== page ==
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Cover Story
 

Green Strategy as a Competitive Advantage
In The Aftermath of The Global Financial Meltdown, Corporations are facing unique Challenges. The Future is in Incorporating and Capitalising on a Green Strategy writes Andrew Winston, Co-Author of Green to Gold and author of Green Recovery.
Issue Date - 21/07/2011
 
For the past few years, the business world has been swept up in a green wave – a rising tide of interest and concern about environmental issues. Pressures from both natural forces and key stakeholders have made going green somewhat unavoidable. But a lot of business leaders hold on to an outdated view with respect to green, the misconception that environmental practices always cost a lot of money. But green doesn’t raise costs; it lowers them (quite often in the short run, and definitely in the long run).

Although your instinct may be to retreat from green initiatives in hard times, that would be shortsighted and a huge mistake. In tight times, most companies need to focus on their bottom lines, cut costs, and conserve cash – and they need to do it fast. Reducing energy usage and wastage – two pillars of going green, can save a great deal of money.

But as they say, nothing comes for free. Yes, some projects will save money immediately at virtually no expense, but greater rewards often require some commitment. So if corporations want to reduce energy costs, asking people to turn off lights won’t cost anything. But changing lightbulbs and installing motion detectors to get larger savings will clearly take some capital. The ROI will be high and the payoff fast, but it still requires some up-front expense.

So the critical distinction here is between costs and investments. Let me be blunt: if your business is unable to allocate any human or financial capital for investment in R&D, customer relationships, people, process changes, or anything – then no strategy, including a green one, will matter right now. Survival will be the only priority, and that means conserving cash above all. But most companies, even in these contemporary times, are still making decisions about where to put their attention, people, and money every day.

For those companies that are navigating these tricky waters but also want to position themselves for dominance in the future, thinking green can make all the difference. The logic for going green is no different from the logic for pursuing other business strategies. Companies look to drive profitability, innovation, customer loyalty, employee engagement, and so on. But unlike with most other strategies, the external forces driving green strategies make this issue unique and unavoidable.

Most of the forces driving companies to go green have not gone away. Environmental crises such as climate change and water shortages continue to evolve. Mega forces such as technology-driven transparency and the rise of the middle class in India and China – which will force the price of oil and other resources up over time – continue to advance. Back here in America, key stakeholders still demand more of companies than ever, especially corporate customers greening their supply chains. Even your employees and consumers, both of whom are under extreme financial pressure, still want some measure of environmental performance and social responsibility in the companies they work for and buy from.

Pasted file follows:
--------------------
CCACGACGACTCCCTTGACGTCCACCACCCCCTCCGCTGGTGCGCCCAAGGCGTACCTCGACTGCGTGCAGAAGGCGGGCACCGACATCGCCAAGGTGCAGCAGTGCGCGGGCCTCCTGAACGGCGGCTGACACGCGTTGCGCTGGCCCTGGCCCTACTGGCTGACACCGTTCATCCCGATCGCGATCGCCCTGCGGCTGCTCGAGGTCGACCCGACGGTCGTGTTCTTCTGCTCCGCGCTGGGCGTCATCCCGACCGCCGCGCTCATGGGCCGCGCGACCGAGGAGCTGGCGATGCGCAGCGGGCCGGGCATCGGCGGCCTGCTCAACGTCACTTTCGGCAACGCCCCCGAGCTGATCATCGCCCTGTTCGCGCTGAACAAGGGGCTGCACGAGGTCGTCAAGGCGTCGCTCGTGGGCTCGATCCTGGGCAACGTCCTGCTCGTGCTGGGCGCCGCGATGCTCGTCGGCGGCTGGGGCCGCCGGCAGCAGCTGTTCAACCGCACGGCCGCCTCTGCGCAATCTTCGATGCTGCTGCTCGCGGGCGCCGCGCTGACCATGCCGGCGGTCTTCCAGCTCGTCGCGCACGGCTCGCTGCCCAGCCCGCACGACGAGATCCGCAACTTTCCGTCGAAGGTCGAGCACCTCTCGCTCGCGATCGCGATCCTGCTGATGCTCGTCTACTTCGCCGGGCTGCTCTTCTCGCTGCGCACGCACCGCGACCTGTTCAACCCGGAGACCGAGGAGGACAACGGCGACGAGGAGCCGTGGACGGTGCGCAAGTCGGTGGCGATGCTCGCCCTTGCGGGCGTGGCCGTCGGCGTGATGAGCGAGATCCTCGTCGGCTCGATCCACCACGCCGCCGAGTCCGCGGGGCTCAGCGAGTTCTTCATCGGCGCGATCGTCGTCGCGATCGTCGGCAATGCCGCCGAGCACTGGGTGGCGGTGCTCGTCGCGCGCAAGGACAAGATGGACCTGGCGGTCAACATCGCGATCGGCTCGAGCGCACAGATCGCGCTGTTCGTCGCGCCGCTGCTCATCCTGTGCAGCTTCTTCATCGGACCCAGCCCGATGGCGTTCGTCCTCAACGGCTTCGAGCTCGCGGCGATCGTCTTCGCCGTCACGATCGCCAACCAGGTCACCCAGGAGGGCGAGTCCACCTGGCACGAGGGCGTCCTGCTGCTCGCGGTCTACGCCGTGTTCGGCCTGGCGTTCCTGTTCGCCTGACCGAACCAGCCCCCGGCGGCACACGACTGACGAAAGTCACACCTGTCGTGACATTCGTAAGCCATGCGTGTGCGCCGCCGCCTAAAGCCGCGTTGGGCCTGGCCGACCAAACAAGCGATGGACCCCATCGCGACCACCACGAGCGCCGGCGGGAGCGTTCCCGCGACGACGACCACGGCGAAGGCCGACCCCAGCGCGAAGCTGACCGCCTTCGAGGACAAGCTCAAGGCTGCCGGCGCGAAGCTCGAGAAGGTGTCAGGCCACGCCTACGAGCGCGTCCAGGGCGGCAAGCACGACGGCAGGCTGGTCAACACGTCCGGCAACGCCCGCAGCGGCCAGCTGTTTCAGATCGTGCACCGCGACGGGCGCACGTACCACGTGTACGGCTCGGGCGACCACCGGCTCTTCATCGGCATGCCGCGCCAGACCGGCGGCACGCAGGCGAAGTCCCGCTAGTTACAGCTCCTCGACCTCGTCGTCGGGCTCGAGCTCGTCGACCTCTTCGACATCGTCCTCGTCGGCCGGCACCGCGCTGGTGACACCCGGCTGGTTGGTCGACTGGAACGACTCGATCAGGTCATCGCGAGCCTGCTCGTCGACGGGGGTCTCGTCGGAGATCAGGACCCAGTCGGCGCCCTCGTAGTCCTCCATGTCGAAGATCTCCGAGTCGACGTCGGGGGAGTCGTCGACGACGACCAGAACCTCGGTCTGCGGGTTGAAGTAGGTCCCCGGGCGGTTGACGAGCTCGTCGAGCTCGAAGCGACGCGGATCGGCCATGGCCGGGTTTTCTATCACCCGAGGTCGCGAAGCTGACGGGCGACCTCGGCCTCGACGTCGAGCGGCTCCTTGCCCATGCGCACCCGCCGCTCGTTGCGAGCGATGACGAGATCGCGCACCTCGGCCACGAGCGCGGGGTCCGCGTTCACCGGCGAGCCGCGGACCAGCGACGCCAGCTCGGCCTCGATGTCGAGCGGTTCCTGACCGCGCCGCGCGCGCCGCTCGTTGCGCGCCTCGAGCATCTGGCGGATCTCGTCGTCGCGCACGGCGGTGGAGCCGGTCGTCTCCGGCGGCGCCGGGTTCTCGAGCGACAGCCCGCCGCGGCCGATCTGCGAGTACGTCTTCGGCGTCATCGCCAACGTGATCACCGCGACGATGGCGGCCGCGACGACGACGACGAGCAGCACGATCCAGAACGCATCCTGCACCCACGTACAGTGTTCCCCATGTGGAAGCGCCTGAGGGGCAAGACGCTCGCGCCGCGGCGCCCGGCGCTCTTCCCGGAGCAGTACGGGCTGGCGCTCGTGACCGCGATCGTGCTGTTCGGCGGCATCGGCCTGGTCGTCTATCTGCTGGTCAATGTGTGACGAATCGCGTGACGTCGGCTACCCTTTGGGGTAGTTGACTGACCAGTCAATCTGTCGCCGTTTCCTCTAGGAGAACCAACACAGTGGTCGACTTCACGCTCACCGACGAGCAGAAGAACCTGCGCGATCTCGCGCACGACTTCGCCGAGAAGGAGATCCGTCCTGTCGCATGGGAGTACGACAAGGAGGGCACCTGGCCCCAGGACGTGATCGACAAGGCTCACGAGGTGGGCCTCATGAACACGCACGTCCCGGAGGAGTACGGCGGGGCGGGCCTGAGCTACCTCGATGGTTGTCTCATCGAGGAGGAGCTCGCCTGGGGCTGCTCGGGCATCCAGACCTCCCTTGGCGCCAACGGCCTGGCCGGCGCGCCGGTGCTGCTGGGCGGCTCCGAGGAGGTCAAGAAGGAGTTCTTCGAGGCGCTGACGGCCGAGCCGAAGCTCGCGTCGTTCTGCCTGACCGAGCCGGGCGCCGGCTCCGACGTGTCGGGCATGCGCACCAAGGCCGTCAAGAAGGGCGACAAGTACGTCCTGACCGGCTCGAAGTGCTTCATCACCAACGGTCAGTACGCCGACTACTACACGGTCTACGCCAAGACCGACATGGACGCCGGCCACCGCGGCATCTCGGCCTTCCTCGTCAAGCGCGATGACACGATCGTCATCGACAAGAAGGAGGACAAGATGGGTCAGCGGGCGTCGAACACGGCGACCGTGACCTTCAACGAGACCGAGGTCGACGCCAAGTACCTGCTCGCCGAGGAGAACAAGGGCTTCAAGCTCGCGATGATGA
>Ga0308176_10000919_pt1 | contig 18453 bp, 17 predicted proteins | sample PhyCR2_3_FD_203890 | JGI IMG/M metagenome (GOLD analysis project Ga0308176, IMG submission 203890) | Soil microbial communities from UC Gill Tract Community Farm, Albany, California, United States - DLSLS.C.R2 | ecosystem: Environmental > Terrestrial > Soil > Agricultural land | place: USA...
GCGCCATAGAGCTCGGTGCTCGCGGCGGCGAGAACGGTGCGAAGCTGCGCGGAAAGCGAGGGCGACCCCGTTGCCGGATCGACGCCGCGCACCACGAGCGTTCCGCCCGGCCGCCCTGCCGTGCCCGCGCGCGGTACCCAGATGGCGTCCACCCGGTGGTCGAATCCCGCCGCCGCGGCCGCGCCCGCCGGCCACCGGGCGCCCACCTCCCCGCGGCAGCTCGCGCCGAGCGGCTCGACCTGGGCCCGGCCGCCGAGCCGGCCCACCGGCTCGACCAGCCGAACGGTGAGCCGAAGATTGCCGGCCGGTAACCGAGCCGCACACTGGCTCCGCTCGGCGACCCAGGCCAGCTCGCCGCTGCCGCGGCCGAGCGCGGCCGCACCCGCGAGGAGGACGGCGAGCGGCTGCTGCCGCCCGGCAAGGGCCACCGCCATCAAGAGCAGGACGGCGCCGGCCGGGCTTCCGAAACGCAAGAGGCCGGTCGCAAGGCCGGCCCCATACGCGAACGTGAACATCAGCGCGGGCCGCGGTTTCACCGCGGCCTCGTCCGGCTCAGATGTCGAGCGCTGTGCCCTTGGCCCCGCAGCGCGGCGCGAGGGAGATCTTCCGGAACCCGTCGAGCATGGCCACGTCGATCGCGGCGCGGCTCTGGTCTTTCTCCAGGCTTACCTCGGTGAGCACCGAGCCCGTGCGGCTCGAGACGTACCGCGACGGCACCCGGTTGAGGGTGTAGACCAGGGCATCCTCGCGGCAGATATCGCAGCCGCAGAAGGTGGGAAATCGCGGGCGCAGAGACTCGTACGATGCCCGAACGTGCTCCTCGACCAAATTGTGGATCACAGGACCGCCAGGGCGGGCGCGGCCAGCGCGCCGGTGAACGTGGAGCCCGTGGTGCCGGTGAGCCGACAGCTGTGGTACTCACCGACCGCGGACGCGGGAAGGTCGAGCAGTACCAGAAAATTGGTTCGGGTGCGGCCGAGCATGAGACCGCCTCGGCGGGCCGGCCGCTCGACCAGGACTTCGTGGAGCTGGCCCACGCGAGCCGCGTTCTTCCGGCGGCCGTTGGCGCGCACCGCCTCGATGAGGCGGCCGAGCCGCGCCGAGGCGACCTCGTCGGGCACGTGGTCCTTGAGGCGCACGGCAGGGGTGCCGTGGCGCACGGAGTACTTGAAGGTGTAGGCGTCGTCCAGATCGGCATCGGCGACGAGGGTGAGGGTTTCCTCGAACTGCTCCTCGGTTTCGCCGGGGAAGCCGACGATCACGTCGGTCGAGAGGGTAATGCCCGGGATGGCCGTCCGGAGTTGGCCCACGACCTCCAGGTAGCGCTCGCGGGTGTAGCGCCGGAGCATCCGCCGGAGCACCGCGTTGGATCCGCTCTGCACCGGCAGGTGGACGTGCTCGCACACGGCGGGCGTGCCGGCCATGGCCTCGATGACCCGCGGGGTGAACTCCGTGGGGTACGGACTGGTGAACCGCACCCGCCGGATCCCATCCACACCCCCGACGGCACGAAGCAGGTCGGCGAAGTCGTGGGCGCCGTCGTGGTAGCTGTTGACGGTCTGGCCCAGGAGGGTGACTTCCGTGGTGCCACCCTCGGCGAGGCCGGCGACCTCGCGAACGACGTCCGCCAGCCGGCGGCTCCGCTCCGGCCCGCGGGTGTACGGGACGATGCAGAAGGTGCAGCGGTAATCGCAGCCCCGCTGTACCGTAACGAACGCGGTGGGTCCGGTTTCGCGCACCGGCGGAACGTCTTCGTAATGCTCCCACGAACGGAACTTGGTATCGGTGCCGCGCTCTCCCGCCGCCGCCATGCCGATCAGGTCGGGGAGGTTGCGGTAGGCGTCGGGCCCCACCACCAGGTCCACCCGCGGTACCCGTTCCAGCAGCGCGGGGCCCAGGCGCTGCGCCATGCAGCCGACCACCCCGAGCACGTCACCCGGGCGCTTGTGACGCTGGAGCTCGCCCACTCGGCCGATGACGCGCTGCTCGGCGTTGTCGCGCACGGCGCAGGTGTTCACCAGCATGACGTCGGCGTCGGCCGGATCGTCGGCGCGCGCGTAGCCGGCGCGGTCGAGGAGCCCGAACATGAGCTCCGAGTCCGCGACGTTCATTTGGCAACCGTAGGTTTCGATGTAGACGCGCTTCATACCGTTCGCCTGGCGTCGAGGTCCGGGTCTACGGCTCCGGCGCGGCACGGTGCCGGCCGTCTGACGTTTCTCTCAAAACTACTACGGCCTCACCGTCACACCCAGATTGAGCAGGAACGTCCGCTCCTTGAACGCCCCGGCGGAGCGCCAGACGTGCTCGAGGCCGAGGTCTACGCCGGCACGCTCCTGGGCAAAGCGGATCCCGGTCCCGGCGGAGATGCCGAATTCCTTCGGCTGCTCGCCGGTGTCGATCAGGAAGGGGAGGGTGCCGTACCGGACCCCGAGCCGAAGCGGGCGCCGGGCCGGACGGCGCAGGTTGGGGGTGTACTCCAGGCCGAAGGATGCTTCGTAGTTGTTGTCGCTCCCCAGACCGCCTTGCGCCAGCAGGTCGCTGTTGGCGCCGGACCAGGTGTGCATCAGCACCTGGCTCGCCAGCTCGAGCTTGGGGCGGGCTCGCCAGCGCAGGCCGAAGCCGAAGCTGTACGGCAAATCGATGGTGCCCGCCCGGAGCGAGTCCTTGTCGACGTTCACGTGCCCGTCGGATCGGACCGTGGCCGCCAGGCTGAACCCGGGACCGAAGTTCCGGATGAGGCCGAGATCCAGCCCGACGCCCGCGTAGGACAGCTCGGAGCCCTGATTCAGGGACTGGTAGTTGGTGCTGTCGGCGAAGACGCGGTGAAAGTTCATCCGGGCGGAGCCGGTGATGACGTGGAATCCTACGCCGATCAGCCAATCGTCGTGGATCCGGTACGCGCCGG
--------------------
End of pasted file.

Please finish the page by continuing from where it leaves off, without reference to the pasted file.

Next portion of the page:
All of these pressures are making up for a green wave which is altering business dynamics permanently. Like it or not, companies and countries must deal with current and longer-term environmental issues while simultaneously working on current economic challenges. Luckily for businesses, the solutions to both economic and environmental problems overlap heavily. The same strategies and tactics that address long-term environmental challenges will help companies survive today’s economic conditions.

Companies that want to stay healthy today, and also get ready for the inevitable upturn to come need a strong green plan. In tight times, figuring out what to prioritise is even more important. I suggest focusing on four areas:
Get lean by revving up your energy and resource efficiency to survive the downturn.
Get smart by using environmental data about products and value chains to save money, innovate, and generate competitive advantage.
Get creative and rejuvenate your innovation efforts by asking heretical questions such as “Can we run our business with no fossil fuels?”
Get (your people) engaged and excited by asking employees to solve their own, the company’s, and even the world’s environmental challenges.
The four major areas of focus will benefit your company today and tomorrow. Betting on efficiency and getting lean will save you money quickly, but also make you more competitive in a future with higher resource prices and more questions from customers about your environmental footprint. Gathering data on the company’s environmental footprint up and down the value chain will help you identify high-priority areas for cost cutting today and make you smarter about where to focus longer-term innovation efforts. Getting creative means optimising today’s processes and operations and developing tomorrow’s new products and services. And of course, engagement and alignment of all your people makes all of these efforts possible. In short, green isn’t an additional, tangential pursuit that clashes with business functions; it is a core part of operations today.

In tight times, more than ever, a solid plan for a green recovery will make your company more competitive, no matter what its size.

Coordinated By : Amir Moin

          

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